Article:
Julian had a heartfelt belief in the God who loves and graces us with an abundance that only God can give. And God’s love and grace placed Julian’s words before me time and again.

According to Julian, the unfathomable mystery of love is the supreme sign of the reality of God, and sin is necessary so that we can become, as Mother Teresa of Calcutta said, ‘instruments of love in the hands of God.’

TS Eliot adapted these ideas in Little Gidding, the fourth of his Four Quartets, when he wrote:

Sin is Behovely, but
All shall be well, and
All manner of thing shall be well …

And all shall be well and
All manner of thing shall be well

Little Gidding is the most anthologised of the Four Quartets. In Little Gidding, the Four Quartets end with the well-known affirmation by Julian of Norwich:

And all shall be well and
All manner of thing shall be well
When the tongues of flame are in-folded
Into the crowned knot of fire
And the fire and the rose are one.

Other poets and writers who reference her in their writings include Denise Levertov, Iris Murdoch and, more recently, the novelist and theologian Claire Gilbert and the novelist and poet Victoria Mackenzie.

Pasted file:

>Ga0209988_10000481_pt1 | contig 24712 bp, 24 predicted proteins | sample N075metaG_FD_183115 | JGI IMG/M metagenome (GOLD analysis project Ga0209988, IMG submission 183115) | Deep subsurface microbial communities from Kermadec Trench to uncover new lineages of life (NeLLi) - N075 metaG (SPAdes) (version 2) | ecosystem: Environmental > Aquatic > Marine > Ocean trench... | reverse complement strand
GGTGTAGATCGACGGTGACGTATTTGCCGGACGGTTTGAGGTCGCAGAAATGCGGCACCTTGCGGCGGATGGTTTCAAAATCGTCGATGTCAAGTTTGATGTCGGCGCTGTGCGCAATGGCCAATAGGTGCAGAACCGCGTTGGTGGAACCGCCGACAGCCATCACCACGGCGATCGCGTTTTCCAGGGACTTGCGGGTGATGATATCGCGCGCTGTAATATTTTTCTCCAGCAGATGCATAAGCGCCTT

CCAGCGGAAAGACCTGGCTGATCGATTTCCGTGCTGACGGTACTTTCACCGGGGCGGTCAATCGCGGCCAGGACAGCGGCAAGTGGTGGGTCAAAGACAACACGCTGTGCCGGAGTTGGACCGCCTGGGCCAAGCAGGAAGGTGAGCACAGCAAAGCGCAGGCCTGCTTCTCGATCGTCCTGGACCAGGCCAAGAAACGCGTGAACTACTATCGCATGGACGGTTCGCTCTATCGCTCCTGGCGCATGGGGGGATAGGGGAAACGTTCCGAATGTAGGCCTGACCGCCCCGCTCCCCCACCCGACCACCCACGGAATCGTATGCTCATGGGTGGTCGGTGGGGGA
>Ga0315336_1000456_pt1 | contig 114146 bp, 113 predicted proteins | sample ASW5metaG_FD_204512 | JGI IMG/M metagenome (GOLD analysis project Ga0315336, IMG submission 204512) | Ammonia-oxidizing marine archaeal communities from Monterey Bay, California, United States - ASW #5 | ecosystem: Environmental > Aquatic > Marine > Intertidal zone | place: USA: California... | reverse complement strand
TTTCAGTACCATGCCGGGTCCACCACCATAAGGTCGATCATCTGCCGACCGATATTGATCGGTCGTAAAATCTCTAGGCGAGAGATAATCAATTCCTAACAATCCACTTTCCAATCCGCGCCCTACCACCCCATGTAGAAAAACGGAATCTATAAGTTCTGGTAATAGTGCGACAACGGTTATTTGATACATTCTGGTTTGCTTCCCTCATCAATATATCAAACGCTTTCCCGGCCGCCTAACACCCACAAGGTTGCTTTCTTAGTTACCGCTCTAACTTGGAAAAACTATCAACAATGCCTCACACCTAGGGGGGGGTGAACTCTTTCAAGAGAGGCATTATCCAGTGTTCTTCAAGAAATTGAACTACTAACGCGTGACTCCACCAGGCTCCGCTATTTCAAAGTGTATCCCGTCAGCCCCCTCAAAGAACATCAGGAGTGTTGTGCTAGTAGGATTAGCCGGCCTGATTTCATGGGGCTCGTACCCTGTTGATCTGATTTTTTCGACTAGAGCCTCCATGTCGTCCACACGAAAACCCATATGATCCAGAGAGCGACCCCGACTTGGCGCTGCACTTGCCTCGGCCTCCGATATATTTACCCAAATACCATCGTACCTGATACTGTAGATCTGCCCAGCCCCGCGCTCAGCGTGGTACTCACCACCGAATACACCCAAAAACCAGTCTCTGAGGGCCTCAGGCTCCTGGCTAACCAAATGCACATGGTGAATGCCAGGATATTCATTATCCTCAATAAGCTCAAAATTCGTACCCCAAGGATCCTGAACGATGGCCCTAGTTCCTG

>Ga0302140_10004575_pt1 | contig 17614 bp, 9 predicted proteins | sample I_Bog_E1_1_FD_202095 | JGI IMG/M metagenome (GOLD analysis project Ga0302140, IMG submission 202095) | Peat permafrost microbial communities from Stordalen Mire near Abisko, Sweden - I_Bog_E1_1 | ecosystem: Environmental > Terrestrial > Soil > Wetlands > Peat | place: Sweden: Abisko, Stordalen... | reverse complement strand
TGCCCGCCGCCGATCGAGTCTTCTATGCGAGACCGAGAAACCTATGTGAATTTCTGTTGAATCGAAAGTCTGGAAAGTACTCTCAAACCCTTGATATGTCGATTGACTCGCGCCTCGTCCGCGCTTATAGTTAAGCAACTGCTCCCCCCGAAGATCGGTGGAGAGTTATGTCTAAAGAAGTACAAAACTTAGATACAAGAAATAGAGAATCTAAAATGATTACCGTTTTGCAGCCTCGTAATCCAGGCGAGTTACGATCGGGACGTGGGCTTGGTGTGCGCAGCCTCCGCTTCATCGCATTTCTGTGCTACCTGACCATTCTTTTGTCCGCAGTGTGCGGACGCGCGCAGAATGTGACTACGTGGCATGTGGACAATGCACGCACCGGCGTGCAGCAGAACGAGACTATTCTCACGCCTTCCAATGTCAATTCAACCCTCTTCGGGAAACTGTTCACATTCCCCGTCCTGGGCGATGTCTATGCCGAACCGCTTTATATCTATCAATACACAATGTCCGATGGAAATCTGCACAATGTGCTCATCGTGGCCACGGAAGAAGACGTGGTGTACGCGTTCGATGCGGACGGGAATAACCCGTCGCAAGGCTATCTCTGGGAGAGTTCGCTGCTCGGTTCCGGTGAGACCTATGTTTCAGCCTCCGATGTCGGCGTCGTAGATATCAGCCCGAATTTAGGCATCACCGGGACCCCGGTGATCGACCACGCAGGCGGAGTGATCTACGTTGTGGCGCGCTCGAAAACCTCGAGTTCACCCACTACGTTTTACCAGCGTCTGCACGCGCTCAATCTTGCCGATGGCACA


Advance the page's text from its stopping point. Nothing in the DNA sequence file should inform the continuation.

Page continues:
Julian wrote in Revelations of Divine Love that she became seriously ill at the age of 30. Her Revelations of Divine Loveis based on a series of 16 visions she received beginning on 8 May 1373, when she was lying on what was thought at the time was her deathbed. On this day 650 years ago, a priest administered to her the last rites in anticipation of her death. As he held a crucifix above the foot of her bed, she began to lose her sight and feel physically numb. But, gazing on the crucifix, she saw the figure of Christ begin to bleed. Over the next several hours, she had a series of 15 visions of Christ, and a 16th the following night, giving her insights into his sufferings and his love for us.